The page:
ALBANY, N.Y. (AP) — The state Board of Elections on Friday blamed logistics and an employee who was out sick for failing to post the much-criticized rewording of New York's casino referendum online until after the deadline to challenge it.
In court Friday, the state sought to dismiss a lawsuit challenging the unusual wording of the referendum by saying it was filed too late. The deadline was Aug. 19. The Board of Elections posted the language Aug. 23, four weeks after the board said it finalized the wording.
"I have no comment on that," said Brooklyn lawyer Eric Snyder, who brought the suit. "I think it speaks for itself."
The lawsuit challenges the referendum Gov. Andrew Cuomo needs to authorize his plan for seven casinos. The Nov. 5 referendum was rewritten by the Cuomo administration and legislative leaders and approved by the Board of Elections. The board added unusually rosy language that promises jobs, lower taxes and more school aid, all of which is disputed. None of the drawbacks, such as crime and addiction were mentioned.
State law prohibits using public funds to sway voters on a referendum.
Acting Supreme Court Justice Richard Platkin could rule to dismiss or advance the case next week.
A recent Siena College poll found the one-sided version moved voters to slightly favor the referendum. New Yorkers have long been split on the issue.
The New York Times offered the latest critical editorial Friday on the issue, urging Platkin to rule in Snyder's favor because the referendum is "advocacy language, pure and simple" and because the state posted the wording publicly after the deadline to challenge it.
Snyder argued the Board of Elections overstepped its authority to advocate for the referendum in what is supposed to be a just-the-facts account so voters can decide. The referendum was rewritten from neutral wording provided by the state attorney general's office.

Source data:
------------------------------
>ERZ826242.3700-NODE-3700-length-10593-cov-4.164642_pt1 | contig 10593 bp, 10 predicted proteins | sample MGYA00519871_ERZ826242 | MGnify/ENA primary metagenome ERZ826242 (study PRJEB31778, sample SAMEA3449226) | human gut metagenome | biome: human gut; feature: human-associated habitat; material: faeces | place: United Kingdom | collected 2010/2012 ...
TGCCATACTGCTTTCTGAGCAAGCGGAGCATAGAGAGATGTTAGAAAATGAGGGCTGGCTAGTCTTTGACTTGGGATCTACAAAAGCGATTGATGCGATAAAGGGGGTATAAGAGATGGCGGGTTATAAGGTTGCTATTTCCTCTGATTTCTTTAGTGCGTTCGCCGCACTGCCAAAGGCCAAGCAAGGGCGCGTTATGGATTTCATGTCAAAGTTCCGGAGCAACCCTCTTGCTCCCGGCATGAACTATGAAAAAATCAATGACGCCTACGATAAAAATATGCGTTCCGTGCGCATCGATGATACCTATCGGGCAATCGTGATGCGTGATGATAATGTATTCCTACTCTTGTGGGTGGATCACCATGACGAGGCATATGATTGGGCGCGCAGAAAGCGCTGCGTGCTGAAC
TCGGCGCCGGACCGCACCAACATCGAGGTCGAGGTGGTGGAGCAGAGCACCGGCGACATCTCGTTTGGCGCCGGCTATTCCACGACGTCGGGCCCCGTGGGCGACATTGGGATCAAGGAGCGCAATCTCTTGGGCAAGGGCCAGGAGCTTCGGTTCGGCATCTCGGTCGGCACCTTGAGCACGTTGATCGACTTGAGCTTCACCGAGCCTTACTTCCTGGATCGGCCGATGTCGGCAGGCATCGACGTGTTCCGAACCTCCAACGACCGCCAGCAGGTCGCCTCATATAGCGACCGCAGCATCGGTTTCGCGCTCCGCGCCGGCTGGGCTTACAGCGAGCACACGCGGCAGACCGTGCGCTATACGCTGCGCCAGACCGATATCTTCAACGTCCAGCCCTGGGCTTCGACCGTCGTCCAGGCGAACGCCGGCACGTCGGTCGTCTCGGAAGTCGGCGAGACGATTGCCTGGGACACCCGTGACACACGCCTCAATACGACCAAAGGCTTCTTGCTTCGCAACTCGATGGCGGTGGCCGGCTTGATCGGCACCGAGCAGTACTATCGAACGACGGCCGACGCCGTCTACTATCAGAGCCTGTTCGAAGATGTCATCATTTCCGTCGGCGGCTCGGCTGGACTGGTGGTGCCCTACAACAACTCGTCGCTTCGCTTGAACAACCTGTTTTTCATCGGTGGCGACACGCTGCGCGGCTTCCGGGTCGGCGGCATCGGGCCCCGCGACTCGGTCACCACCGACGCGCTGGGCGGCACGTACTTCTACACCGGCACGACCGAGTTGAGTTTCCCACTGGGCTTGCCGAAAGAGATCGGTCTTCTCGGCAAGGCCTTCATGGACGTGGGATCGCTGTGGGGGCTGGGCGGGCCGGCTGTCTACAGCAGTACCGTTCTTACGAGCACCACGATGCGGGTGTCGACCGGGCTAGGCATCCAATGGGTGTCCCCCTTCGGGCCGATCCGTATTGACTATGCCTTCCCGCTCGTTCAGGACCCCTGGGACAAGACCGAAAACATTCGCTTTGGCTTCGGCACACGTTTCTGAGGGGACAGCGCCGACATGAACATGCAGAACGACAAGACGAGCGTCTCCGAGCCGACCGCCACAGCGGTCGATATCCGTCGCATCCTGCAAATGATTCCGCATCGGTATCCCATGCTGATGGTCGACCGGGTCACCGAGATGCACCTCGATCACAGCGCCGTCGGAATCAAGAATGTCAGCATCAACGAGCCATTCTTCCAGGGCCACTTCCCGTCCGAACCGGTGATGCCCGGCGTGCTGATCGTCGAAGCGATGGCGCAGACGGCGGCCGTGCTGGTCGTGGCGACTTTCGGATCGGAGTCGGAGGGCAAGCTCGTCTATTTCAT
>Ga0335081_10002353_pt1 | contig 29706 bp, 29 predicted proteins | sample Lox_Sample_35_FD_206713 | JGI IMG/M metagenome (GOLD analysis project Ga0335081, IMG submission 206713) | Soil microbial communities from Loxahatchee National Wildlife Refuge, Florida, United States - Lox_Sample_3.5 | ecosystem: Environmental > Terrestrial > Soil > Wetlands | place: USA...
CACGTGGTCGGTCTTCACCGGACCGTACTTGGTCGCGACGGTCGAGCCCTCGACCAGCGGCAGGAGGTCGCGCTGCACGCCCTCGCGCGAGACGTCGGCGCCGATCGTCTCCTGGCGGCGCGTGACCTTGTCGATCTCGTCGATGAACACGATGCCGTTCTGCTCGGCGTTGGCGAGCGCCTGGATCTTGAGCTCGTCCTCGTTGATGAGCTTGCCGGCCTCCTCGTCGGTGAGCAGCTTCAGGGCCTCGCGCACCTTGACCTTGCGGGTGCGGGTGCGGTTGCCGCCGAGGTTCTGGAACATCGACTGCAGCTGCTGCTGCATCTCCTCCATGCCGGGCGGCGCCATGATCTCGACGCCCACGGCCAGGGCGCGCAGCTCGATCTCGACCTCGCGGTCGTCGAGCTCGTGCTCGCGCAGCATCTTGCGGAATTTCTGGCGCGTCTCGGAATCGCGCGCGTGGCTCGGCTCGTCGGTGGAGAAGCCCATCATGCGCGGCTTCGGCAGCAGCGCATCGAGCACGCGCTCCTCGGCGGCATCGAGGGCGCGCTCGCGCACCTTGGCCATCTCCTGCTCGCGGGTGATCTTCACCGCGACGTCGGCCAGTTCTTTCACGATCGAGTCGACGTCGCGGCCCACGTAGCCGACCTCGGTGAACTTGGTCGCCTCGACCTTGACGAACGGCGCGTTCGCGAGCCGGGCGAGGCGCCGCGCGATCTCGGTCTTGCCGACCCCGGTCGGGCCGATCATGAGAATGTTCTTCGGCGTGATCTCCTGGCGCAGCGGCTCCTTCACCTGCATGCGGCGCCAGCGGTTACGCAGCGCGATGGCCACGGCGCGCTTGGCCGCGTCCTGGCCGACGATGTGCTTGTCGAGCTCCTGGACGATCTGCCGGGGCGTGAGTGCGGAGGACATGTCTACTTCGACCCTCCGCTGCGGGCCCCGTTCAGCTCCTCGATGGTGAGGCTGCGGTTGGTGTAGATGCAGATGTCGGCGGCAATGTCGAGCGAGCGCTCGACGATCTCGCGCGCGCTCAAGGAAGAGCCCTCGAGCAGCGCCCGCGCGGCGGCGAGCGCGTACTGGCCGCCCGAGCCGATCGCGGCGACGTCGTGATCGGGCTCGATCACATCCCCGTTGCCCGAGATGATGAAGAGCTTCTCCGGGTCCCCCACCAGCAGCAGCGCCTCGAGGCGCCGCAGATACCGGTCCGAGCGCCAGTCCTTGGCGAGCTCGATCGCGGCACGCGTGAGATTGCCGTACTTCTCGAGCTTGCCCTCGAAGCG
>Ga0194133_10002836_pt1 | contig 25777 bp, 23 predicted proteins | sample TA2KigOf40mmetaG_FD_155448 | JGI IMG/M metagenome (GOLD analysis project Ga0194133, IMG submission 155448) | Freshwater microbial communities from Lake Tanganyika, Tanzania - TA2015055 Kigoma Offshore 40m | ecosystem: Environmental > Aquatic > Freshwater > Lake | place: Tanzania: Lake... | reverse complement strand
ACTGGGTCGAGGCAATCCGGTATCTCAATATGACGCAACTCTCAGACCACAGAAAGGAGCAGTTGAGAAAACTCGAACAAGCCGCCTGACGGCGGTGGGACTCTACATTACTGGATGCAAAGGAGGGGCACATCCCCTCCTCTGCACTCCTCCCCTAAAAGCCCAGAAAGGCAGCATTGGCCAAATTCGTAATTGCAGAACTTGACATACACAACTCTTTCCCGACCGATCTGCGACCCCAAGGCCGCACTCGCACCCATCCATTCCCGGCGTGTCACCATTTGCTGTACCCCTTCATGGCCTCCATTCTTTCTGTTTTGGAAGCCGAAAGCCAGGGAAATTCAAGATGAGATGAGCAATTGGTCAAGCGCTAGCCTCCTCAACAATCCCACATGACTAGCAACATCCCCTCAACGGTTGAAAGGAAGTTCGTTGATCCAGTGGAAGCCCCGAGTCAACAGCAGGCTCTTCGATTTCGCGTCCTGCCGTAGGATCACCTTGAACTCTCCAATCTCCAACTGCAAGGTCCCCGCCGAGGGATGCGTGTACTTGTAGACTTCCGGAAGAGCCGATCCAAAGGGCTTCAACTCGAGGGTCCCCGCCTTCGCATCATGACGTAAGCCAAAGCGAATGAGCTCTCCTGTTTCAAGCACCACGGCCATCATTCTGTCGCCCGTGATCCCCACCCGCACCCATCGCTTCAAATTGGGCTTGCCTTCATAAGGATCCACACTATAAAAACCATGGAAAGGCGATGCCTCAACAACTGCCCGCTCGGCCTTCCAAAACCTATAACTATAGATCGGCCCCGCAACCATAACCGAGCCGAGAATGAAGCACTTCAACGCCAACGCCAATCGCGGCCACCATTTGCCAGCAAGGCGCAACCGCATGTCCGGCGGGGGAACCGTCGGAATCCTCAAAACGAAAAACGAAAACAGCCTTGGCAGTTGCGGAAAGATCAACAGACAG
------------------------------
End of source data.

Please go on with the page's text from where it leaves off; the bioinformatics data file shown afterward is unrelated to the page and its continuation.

Board attorney Paul Collins argued the change was made in a public meeting July 29 and the referendum wording was signed during a Webcast of it, which is posted on the website. He said Snyder's case should be dismissed because he failed to file it before the Aug. 19 deadline.
Snyder argued that of the July meeting, the Webcast and the meeting's official minutes, none described the new wording. He also notes that the board authorized commissioners to make any additional changes in private telephone calls, which would have violated the state open meetings law. Snyder said the rosy view of casinos in the referendum wasn't clear until it was posted on the board website days after the deadline for New Yorkers to challenge it, and even then few noticed.
Snyder said he first learned of the wording in newspaper articles, which ran Sept. 12.
"The state board isn't hiding anything," Collins told the judge. "There isn't anything to hide."
He said the referendum was emailed Aug. 5 to counties' boards of election and some people had requested it under the state Freedom of Information Law.
"The delay was not intentional," said board spokesman Tom Connolly after the court appearance. "This was a logistic issue." He said an illness of a worker in the information technology department contributed to the delay of putting the public referendum online.
"It's bitterly ironic I am accused of unreasonable delay when it took them 25 days to hit that button," Snyder said.